The tourism sector is the largest, global, market-based contributor to financing protected area systems. For transfrontier conservation areas across southern Africa to become self-sustainable over the long-term, it is vital to develop tourism offerings in these areas that are of a standard and with sufficient experiential value to generate return customers. In so doing it would be possible to capitalize on tourism’s economic promise to ensure that natural resources endure for years to come. However, this requires a large base of skilled tourism-industry professionals, that can provide effective management of tourism facilities, and international quality service to patrons.
One of the outcomes identified for the establishment of transfrontier conservation areas in southern Africa, is creating economically sustainable livelihoods for people living in or adjacent to these parks. Tourism stimulates economic growth and job creation. In South Africa approximately 1 in 20 people directly rely on the tourism industry for employment.
The SA College for Tourism (SACT) is a non-profit organisation (PBO 18/11/13/349; 080-778-NPO) that operates under the auspices of Peace Parks Foundation. It was established in 2001 by Dr Anton Rupert, renowned financier and philanthropist and at the time chairman of Peace Parks Foundation, and developed in partnership with the Rupert Family Foundations, as well as other international agencies and public donors.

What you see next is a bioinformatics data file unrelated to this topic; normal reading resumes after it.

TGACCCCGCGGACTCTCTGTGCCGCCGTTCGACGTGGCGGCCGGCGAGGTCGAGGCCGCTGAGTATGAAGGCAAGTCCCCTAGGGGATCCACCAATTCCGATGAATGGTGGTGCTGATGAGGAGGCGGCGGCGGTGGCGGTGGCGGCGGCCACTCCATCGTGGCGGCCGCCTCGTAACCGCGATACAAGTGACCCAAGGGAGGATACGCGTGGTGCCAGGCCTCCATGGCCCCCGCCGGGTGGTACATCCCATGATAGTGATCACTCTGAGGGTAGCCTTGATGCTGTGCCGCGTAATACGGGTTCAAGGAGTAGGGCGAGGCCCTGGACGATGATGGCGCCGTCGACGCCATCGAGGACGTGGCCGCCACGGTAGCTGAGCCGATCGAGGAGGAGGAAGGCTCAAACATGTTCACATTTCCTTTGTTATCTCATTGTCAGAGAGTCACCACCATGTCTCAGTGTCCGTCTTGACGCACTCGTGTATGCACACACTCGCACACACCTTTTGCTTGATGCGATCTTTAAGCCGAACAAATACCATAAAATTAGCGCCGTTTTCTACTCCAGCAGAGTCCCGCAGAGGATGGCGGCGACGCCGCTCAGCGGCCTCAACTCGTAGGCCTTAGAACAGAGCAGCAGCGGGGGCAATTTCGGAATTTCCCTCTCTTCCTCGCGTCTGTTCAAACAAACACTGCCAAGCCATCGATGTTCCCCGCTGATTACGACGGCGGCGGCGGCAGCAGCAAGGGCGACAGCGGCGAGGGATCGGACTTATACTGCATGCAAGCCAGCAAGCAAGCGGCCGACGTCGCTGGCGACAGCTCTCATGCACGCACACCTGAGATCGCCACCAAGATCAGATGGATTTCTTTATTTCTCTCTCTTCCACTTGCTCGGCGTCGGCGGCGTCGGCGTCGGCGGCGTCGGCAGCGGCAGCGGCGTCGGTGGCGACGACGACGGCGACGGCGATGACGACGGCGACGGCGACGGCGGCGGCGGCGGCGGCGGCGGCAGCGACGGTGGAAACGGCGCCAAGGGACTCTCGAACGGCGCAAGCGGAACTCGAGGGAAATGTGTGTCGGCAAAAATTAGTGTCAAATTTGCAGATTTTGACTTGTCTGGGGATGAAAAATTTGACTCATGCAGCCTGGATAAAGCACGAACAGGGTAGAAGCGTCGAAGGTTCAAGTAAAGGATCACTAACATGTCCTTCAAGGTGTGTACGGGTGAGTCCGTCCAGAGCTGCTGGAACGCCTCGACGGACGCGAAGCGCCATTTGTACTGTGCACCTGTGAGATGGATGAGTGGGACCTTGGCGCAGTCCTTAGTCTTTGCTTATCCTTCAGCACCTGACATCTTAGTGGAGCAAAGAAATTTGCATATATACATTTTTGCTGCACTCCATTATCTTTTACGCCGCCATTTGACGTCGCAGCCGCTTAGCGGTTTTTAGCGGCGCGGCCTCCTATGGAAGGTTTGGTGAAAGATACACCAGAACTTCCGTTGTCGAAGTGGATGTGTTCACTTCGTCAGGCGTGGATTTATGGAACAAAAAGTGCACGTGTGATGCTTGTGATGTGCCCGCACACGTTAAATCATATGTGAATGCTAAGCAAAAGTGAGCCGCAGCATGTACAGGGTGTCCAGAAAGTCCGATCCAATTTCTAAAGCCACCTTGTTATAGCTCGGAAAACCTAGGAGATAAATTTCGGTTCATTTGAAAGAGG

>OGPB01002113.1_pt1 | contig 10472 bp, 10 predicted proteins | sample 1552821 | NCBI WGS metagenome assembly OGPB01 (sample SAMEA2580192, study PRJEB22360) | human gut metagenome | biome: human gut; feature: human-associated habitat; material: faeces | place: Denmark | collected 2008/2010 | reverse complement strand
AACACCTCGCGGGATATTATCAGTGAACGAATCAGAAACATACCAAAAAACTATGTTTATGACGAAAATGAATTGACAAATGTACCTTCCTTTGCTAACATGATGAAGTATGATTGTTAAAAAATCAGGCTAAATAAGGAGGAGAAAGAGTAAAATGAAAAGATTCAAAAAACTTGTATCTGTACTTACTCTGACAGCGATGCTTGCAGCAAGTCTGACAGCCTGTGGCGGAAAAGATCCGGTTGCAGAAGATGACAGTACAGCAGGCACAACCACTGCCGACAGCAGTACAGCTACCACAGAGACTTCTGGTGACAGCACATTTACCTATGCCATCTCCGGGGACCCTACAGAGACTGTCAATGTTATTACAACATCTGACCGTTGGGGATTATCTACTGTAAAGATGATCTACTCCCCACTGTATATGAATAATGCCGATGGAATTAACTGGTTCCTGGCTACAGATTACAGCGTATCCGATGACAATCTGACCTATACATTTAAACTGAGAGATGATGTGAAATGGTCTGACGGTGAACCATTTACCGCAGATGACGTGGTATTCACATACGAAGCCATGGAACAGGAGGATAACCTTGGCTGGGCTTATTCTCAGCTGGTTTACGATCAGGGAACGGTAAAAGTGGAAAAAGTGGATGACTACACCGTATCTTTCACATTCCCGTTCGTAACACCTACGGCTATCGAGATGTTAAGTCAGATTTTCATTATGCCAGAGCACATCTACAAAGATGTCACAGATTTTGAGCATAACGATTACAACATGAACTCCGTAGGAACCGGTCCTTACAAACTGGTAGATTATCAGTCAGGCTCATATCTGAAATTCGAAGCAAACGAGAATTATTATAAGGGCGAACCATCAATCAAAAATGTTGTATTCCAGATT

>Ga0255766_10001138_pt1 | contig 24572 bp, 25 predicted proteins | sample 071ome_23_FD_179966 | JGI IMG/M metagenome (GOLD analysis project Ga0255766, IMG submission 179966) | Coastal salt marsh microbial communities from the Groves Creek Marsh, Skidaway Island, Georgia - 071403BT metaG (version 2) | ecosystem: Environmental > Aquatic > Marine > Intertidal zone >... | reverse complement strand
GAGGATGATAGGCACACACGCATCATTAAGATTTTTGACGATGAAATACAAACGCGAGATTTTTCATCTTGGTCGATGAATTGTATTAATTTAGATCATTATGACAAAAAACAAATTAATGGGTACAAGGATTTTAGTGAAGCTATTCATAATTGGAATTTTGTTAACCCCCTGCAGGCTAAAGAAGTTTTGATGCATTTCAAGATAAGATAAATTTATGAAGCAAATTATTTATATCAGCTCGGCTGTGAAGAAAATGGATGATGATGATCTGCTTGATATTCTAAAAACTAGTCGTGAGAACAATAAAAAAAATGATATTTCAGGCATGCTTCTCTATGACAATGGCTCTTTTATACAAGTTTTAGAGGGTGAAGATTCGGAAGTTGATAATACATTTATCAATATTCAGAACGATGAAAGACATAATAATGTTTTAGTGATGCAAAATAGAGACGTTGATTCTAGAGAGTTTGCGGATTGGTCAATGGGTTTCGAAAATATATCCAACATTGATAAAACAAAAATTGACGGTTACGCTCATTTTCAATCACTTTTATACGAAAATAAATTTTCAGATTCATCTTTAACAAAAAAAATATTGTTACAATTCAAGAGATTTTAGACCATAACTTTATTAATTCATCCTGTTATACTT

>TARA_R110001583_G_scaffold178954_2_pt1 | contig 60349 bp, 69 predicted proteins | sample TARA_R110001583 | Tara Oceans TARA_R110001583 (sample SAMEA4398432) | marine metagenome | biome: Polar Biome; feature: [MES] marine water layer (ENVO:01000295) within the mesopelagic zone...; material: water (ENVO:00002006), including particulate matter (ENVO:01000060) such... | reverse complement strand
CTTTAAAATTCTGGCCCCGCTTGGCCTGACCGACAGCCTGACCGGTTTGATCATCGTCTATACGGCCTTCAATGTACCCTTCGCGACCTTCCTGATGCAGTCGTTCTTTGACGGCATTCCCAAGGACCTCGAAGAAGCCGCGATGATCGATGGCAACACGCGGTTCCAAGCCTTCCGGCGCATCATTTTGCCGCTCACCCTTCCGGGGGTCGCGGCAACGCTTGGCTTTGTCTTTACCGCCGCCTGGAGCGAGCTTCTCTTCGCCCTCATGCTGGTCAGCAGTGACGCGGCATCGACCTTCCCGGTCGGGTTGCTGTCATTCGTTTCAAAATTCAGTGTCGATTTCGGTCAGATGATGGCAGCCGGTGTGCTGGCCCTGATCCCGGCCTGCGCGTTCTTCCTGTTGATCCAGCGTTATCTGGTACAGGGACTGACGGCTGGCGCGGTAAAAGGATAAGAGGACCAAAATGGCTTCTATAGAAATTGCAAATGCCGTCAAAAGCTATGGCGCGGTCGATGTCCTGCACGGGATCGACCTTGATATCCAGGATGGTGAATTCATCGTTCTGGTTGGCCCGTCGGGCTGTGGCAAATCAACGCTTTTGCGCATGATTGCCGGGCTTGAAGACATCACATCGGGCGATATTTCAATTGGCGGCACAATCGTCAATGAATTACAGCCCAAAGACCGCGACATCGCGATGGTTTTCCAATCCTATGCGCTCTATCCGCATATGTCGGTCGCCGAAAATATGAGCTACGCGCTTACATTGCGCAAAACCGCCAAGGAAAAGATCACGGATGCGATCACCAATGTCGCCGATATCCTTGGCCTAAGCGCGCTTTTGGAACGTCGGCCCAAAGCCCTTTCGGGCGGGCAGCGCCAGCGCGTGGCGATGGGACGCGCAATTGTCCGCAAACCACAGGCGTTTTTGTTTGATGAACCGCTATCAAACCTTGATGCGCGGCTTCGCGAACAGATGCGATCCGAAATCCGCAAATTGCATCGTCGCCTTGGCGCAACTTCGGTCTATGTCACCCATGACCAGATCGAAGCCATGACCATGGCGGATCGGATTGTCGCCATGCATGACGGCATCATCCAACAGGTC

The college provides professional training to unemployed men and women from impoverished rural backgrounds, to equip them to take up skilled positions in the nature-based tourism industry. In addition to hospitality training, the college offers tracker training through its Tracker Academy, as well as eco-herding skills through a newly launched Herding Academy. Graduates are able to return to their communities as entrepreneurs with small tourism businesses, or to work as part of the local eco-tourism industry within or around conservation areas.